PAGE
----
Latin America & Caribbean

Howler monkeys back in Rio's Tijuca park after 100 years

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Media captionWatch the moment the howler monkeys are released

Just after their cage is opened, four hesitant howler monkeys take their first steps inside Tijuca National Park, in the heart of Rio de Janeiro.

Soon they are feeling confident enough to climb trees and eat fruit.

This species had been absent from Tijuca National Park for about 100 years, according to estimates from researchers.

This forest is famous for being the home of Rio's famous Christ the Redeemer statue and also as one of the world's largest urban forests.

However, due to poaching and deforestation, many of the animals from the park have disappeared, making it an "empty forest".

Now scientists want to change that.

"Tijuca is a starting point for techniques in reintroducing fauna to forests," says Fernando Fernandez, a researcher from the Federal University of Rio de Janeiro (UFRJ), which runs the project with funding from the private foundation Grupo Boticario.

Some of these animals are important for spreading seeds, helping big trees reproduce.

But howler monkeys particularly help the forest through their faeces, which are a source of nutrients to the soil.

Group formation

The monkeys were taken to the forests on 3 September, after spending eight months being prepared in a UFRJ lab.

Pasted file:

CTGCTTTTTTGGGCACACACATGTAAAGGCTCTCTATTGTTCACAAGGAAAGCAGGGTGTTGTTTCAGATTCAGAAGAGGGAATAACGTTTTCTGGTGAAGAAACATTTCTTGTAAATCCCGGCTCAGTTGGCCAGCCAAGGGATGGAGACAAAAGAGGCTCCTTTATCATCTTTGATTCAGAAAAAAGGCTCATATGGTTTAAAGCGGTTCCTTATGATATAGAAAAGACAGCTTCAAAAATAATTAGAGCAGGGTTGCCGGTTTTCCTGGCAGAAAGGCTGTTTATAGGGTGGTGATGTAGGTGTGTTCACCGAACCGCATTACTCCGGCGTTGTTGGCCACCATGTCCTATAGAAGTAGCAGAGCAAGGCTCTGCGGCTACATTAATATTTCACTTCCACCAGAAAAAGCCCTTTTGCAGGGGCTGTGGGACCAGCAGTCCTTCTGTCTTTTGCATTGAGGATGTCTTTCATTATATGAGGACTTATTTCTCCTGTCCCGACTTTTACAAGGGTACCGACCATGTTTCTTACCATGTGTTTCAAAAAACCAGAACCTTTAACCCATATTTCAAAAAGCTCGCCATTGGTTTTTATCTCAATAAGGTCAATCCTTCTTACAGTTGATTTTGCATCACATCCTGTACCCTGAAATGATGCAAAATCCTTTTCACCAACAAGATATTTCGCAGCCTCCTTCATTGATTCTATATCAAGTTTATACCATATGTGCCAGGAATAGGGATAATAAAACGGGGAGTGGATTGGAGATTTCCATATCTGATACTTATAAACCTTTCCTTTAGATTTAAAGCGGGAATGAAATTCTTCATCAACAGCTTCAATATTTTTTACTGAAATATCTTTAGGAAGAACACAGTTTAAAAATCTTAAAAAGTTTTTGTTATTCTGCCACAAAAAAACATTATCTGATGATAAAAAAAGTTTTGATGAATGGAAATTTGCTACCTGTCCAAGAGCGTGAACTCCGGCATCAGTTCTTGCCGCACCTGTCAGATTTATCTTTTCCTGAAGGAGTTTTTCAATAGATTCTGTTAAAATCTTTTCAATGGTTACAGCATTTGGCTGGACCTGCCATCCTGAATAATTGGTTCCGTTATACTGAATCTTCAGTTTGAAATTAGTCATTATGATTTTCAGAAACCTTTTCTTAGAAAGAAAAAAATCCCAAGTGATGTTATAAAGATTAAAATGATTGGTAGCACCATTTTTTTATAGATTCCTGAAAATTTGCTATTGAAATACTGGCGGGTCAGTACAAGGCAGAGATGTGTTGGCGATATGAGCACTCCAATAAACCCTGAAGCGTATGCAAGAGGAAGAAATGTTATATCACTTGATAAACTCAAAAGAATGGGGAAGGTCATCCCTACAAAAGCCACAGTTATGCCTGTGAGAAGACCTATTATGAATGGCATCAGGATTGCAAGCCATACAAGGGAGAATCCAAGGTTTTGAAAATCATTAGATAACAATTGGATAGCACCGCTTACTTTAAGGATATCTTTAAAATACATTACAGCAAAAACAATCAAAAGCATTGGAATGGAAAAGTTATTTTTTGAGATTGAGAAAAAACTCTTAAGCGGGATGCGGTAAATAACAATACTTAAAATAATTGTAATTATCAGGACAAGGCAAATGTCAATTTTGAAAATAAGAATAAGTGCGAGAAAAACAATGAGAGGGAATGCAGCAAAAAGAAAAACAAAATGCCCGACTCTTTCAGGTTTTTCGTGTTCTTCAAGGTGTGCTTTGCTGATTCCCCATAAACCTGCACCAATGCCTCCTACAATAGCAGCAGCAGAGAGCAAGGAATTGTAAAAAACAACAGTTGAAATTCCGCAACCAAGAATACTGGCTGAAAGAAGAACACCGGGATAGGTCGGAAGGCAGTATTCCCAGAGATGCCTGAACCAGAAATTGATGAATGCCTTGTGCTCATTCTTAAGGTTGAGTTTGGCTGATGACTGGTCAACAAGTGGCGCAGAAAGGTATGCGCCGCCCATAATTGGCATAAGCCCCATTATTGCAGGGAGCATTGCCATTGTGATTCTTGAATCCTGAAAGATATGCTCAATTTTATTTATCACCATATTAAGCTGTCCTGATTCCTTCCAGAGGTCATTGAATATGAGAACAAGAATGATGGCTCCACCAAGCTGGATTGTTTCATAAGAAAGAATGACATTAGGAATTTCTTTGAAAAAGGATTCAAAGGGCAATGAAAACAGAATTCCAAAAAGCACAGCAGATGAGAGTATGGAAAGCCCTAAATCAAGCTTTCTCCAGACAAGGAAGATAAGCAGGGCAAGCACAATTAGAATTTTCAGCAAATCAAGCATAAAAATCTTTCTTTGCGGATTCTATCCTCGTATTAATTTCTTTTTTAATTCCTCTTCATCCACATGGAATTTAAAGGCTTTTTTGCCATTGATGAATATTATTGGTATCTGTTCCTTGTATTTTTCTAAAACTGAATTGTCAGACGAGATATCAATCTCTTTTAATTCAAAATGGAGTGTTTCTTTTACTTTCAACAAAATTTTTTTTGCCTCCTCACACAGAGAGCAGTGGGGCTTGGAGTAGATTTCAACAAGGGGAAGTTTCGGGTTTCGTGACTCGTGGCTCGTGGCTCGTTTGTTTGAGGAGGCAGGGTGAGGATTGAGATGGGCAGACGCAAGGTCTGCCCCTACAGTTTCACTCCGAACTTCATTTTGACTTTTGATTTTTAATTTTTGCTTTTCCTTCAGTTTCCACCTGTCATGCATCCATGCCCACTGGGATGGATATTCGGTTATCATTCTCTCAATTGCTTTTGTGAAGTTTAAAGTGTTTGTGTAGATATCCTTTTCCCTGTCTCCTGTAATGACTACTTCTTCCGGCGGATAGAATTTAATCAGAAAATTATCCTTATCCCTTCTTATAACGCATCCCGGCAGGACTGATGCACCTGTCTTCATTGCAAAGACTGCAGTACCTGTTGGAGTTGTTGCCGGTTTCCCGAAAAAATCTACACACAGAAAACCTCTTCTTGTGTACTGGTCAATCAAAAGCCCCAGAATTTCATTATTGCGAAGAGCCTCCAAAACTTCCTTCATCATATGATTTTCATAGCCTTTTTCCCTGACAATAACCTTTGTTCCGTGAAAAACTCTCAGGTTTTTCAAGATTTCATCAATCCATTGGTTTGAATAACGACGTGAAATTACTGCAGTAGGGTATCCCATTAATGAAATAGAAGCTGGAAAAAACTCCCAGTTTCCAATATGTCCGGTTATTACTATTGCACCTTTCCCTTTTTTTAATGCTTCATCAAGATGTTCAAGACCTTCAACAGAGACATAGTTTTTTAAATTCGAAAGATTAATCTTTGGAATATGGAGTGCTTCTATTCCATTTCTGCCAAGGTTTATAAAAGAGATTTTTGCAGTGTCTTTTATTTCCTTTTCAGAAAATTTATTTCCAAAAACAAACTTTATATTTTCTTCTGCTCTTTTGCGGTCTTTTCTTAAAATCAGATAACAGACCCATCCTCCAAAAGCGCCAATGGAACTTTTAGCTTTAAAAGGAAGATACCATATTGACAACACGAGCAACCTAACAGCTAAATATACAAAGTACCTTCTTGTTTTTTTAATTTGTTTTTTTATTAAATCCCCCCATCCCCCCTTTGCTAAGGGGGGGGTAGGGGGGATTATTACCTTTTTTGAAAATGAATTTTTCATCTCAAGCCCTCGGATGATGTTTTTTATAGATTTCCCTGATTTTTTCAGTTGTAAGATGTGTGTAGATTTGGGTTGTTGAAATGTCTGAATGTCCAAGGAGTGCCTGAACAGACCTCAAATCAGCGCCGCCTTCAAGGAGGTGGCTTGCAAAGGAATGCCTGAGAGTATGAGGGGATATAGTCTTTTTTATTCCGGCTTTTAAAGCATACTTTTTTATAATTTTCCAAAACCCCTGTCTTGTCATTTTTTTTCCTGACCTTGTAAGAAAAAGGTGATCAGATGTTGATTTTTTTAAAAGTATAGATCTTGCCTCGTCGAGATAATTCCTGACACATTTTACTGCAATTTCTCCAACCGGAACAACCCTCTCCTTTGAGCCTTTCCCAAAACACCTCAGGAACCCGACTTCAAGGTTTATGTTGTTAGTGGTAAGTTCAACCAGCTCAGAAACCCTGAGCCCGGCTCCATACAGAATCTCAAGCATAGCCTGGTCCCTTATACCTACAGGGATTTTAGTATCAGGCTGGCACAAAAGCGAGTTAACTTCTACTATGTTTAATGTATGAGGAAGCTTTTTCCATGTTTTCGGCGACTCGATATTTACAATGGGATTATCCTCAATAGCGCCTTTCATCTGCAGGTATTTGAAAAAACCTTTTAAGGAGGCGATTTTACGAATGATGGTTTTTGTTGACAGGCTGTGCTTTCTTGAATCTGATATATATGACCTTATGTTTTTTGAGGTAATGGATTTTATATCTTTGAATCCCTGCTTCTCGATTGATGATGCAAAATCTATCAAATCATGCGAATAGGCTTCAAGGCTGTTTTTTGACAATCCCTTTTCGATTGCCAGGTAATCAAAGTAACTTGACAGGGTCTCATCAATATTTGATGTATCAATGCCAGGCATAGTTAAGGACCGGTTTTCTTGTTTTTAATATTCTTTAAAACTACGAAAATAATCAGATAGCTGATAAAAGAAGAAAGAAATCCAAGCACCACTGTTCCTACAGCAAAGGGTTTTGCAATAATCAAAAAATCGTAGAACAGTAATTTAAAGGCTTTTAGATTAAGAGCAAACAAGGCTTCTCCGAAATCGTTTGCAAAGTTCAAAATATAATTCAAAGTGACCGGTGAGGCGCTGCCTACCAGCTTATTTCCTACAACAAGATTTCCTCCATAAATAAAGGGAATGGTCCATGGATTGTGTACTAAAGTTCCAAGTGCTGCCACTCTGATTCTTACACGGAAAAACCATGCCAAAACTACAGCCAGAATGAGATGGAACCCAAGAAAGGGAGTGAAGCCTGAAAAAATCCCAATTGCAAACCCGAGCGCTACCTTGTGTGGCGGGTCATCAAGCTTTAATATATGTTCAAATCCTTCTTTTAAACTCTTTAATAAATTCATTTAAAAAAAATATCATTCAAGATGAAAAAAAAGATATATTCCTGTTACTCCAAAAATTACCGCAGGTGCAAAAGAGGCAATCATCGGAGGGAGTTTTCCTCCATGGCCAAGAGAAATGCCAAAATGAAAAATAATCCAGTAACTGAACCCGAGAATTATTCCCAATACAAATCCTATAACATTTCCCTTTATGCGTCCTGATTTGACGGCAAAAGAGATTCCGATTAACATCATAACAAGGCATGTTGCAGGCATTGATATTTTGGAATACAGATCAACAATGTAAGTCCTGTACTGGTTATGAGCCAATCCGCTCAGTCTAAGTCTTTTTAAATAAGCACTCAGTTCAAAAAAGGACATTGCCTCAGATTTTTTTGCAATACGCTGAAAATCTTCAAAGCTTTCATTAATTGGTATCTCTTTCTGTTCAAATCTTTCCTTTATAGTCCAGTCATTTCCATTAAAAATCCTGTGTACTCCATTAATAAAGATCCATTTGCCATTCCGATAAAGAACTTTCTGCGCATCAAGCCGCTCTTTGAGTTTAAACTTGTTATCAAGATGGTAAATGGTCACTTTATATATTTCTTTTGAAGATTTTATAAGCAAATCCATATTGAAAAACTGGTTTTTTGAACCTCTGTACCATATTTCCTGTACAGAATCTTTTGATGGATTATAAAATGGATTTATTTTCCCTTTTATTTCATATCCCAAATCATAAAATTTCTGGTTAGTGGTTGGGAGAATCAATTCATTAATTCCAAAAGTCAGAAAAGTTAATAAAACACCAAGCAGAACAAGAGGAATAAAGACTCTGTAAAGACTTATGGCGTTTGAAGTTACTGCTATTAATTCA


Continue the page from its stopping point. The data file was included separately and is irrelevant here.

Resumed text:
There they were medically tested, given ankle bands (for monitoring purposes), and learned to live together as a group.

Image copyright Luisa Genes Fundacao Grupo Boticario
Image caption Researchers hope that as new groups of the monkeys are introduced, the population will become self sustaining

"That's very important, as howler monkeys need social groups to live in the forest," says Mr Fernandez.

There were initially five monkeys, but one of them did not get along with the dominant male - and was therefore expelled from the group.

Mr Fernandez hopes to bring three more groups - comprising five monkeys each - to Tijuca in the next few years.

The goal is that the population becomes self sustaining.

The project began in 2010, when the scientists started to repopulate Tijuca with local rodents (called cutias) that are also cherished for their seed-spreading abilities.

Now there are 35 of them inhabiting the park.

In the future, the plan is to populate Tijuca also with native boars, kinkajous, native sloths and the famous - and endangered - golden lion tamarins.

"Our goal is to reconstruct the fauna in the long term," says Mr Fernandez.

Millions of annual visitors to Tijuca National Park now have a chance to spot the howler monkeys in the middle of the jungle.

'Keep your distance'

Soon enough visitors might be able to hear them as well: howler-monkeys' screams can be heard from kilometres away, but they only shout with such enthusiasm during territorial disputes - which might take a while, since there are too few monkeys in the forest for the time being.

Image copyright Luisa Genes Fundacao Grupo Boticario
Image caption Howler monkeys' faeces provide valuable nutrients to the forest's soil

Mr Fernandez is both excited and concerned about how the monkeys will respond to humans.

"I hope people react well, because these animals are really charismatic," he says.

"But I do recommend that people keep their distance - avoid interacting with them and please do not feed them, as it can be harmful. Watch and enjoy, because they are really cool, but from a distance.

"Many people visit Tijuca National Park to visit the Christ the Redeemer but there will be more and more animals there. It is an opportunity to appreciate the fauna and learn how to preserve it."

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